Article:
The half-marathoners and full marathoners started off at the same time heading in opposite directions, converging, and then diverging again. The split, however, was stress factor #8, as I forgot to check this the morning of the race and forgot where the split was supposed to occur… meaning I stressed about it for the entire first half of the race. The race website now says it in these words: “Please note: Just before 13 miles, marathon runners split away from half marathon runners. Marathon runners need to keep left to proceed onto the second lap. There are marshals and signs to assist you, but please make yourself aware of the split point before competing to avoid any confusion on the day.” I was so sure, though, that this was different last I checked. When I checked in the week before the race, it was more like: “there will be marshals, but it is the racer’s responsibility to know where to split off.” Though maybe I confused the split point snippet with this one: “YOU MUST ENSURE YOU ARE IN THE CORRECT START LANE – THIS IS YOUR RESPONSIBILITY.” Either way, I was a bit (read: very) nervous that I would get it wrong.
Turns out, I could have just watched the mile-signs (no timers on course) and seen that the marathon signs (in red) were still steadily ticking towards 26 miles like they should. But for an anxious person like me, even the evidence doesn’t really serve to reassure me as much as someone with authority looking at my bib and making sure I was in the correct lane for my race, and telling me that better well get in it if I wanted to continue on the marathon course, gosh-darnnit.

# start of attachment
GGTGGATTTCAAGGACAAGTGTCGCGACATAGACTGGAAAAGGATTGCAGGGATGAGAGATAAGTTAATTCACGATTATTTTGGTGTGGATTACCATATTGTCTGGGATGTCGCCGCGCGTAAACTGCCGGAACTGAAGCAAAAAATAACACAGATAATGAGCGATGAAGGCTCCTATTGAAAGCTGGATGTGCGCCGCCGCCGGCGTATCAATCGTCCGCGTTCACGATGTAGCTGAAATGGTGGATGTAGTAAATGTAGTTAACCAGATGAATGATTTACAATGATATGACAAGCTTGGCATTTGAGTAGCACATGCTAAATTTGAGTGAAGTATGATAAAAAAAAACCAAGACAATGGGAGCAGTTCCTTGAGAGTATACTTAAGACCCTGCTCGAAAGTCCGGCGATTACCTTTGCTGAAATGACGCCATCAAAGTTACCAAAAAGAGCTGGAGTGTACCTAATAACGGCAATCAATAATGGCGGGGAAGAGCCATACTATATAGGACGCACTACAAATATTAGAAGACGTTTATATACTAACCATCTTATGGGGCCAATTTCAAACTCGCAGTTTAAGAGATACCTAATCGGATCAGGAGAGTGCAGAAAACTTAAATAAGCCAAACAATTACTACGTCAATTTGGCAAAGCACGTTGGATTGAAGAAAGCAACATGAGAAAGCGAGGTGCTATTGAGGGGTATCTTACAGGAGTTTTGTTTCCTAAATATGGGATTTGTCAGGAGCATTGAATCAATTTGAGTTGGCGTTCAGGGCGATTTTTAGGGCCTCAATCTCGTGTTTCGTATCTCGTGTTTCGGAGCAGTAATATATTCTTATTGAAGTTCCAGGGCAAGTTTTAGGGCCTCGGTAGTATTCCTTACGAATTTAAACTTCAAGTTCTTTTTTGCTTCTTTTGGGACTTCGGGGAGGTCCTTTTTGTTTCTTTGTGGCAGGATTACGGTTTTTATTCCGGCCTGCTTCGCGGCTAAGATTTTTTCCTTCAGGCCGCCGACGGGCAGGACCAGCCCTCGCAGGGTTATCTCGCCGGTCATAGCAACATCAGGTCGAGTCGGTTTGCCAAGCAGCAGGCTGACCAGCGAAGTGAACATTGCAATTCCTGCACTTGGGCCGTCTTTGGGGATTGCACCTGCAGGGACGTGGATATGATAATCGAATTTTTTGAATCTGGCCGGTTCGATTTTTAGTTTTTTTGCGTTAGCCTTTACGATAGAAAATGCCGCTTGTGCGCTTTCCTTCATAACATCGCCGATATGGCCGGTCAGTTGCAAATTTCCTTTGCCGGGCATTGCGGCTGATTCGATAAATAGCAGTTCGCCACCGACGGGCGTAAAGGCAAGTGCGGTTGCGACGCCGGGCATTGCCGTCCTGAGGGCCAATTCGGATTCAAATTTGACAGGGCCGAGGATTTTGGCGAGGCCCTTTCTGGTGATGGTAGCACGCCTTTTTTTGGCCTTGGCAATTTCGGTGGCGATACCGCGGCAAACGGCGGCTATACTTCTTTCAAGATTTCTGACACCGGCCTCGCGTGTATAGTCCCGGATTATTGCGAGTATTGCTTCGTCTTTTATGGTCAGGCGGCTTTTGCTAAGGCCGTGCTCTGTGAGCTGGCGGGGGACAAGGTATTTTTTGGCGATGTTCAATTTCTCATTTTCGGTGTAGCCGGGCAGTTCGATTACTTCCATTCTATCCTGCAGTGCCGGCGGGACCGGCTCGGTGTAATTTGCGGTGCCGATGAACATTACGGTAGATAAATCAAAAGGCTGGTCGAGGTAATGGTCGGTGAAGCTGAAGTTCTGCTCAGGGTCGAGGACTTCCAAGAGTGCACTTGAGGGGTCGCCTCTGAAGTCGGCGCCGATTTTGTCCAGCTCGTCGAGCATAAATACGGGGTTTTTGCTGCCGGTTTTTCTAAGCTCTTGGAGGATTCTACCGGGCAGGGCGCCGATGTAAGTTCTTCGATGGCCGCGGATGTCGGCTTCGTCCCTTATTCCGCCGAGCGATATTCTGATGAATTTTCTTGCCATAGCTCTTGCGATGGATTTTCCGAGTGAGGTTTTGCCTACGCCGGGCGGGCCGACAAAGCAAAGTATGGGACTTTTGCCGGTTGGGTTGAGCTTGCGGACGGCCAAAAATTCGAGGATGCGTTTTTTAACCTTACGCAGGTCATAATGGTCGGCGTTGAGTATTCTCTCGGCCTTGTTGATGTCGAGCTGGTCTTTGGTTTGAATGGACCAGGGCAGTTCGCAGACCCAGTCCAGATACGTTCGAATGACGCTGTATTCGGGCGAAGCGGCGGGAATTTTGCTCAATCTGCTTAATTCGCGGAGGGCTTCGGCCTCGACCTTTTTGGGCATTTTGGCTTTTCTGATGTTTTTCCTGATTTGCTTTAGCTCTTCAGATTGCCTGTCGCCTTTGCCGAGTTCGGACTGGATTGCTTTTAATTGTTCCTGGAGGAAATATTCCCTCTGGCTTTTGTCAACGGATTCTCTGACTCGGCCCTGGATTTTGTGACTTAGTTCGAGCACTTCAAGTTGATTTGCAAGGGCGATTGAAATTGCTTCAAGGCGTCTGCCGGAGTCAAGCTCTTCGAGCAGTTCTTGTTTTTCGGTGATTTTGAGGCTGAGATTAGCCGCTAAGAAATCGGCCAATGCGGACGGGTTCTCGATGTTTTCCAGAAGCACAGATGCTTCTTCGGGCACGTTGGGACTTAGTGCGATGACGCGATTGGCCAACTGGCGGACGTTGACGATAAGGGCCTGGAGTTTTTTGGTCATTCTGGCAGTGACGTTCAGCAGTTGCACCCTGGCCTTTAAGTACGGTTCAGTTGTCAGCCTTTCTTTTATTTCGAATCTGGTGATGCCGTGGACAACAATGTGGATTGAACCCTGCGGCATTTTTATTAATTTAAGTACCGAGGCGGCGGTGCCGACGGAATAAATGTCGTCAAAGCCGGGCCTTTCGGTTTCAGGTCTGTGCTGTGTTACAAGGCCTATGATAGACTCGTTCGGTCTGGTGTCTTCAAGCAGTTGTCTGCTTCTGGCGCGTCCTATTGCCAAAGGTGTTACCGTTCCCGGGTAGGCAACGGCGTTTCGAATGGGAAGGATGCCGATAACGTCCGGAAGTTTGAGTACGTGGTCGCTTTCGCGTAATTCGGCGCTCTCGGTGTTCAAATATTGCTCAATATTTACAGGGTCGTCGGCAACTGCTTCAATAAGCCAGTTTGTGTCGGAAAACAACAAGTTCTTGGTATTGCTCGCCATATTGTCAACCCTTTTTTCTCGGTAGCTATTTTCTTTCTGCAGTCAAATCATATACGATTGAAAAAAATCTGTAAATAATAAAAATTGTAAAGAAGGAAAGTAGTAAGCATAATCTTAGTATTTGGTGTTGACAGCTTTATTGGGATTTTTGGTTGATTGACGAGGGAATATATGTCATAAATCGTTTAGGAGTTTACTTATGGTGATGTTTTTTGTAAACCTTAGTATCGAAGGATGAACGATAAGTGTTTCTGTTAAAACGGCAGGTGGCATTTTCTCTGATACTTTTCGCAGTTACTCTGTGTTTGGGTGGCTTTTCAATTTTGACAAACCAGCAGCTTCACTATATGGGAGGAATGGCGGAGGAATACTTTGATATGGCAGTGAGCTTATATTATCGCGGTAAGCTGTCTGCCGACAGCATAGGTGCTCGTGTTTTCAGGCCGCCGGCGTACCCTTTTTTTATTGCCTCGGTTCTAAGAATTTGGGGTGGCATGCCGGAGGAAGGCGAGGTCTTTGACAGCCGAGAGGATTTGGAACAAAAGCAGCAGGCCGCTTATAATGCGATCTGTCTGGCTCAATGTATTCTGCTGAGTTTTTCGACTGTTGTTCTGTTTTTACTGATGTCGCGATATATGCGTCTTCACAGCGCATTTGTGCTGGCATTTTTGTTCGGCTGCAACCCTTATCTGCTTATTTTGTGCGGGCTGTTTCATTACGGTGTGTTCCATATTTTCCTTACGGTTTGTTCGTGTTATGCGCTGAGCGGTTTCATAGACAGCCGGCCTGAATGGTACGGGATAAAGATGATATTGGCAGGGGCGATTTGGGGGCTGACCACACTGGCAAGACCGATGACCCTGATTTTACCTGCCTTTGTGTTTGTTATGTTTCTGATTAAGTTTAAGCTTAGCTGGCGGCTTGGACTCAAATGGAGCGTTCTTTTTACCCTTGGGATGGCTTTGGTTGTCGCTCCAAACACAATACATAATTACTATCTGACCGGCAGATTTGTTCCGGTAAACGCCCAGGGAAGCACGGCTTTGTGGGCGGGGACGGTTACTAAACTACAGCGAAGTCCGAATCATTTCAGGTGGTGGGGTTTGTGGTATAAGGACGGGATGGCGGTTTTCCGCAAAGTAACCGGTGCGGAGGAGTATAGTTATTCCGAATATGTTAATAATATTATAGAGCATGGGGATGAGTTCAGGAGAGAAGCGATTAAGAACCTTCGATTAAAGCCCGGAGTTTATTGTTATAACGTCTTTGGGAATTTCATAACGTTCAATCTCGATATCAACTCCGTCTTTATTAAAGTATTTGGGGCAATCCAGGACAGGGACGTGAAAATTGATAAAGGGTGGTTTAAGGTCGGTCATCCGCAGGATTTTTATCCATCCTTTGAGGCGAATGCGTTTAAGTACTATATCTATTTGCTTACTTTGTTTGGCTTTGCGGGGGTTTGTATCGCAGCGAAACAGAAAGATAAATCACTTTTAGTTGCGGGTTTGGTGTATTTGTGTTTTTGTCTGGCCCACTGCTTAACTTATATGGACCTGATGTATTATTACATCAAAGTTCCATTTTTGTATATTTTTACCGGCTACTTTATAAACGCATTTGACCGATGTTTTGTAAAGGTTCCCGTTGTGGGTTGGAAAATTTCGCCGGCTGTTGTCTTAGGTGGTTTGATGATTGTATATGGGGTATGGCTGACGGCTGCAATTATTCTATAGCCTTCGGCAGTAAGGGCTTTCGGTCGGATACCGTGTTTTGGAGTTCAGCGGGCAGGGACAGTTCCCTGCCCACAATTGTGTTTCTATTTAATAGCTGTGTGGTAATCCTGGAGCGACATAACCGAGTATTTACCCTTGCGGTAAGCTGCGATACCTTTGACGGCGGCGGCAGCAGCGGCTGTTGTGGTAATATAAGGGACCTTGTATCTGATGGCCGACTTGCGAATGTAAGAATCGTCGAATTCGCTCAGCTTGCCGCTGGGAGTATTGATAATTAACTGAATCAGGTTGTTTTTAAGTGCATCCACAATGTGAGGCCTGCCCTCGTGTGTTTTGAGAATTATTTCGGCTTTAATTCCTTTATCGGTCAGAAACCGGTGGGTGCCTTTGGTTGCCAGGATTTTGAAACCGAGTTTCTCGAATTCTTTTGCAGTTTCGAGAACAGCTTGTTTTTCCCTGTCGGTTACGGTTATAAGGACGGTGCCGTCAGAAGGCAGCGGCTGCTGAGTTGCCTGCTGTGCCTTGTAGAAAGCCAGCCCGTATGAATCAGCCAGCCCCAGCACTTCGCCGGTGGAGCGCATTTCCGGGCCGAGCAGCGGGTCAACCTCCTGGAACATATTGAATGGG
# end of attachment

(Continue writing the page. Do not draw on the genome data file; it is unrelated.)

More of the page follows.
If you got bored a while ago, you may want to restart here. I think I’ve set the scene for the race and all that remains is to quickly recap how the race went:
Mile 1-6 were with the wind, and I ticked down the miles pretty quickly with sub 7:45 mpms. For some reason, because of the wind-turbines being turned in the opposite direction of what I’m used to, I thought that I was running fast into a wind, and therefore wasn’t concerned until we reached the first turn-around and I remembered what running into the wind really feels like. I reached the first 10km at about 47:30, which I knew was too fast, but I was still delusional at that point. I think I took my first gel around mile 6.